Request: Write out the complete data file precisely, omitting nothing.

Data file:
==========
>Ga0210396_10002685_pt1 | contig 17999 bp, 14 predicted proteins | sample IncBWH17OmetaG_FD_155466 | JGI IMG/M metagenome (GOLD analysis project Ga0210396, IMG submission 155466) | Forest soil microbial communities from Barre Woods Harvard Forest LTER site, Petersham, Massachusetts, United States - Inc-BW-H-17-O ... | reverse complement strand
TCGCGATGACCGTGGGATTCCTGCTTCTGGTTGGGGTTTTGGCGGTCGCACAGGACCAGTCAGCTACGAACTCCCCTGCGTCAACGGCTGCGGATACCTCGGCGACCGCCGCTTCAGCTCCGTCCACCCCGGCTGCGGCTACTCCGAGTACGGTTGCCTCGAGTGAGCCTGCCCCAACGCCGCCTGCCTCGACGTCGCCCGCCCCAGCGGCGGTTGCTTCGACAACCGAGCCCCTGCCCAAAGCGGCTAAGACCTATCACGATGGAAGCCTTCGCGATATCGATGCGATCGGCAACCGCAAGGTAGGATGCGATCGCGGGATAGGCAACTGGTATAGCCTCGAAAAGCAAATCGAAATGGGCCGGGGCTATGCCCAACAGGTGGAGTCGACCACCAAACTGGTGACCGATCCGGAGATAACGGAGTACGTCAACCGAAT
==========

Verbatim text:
>Ga0210396_10002685_pt1 | contig 17999 bp, 14 predicted proteins | sample IncBWH17OmetaG_FD_155466 | JGI IMG/M metagenome (GOLD analysis project Ga0210396, IMG submission 155466) | Forest soil microbial communities from Barre Woods Harvard Forest LTER site, Petersham, Massachusetts, United States - Inc-BW-H-17-O ... | reverse complement strand
TCGCGATGACCGTGGGATTCCTGCTTCTGGTTGGGGTTTTGGCGGTCGCACAGGACCAGTCAGCTACGAACTCCCCTGCGTCAACGGCTGCGGATACCTCGGCGACCGCCGCTTCAGCTCCGTCCACCCCGGCTGCGGCTACTCCGAGTACGGTTGCCTCGAGTGAGCCTGCCCCAACGCCGCCTGCCTCGACGTCGCCCGCCCCAGCGGCGGTTGCTTCGACAACCGAGCCCCTGCCCAAAGCGGCTAAGACCTATCACGATGGAAGCCTTCGCGATATCGATGCGATCGGCAACCGCAAGGTAGGATGCGATCGCGGGATAGGCAACTGGTATAGCCTCGAAAAGCAAATCGAAATGGGCCGGGGCTATGCCCAACAGGTGGAGTCGACCACCAAACTGGTGACCGATCCGGAGATAACGGAGTACGTCAACCGAAT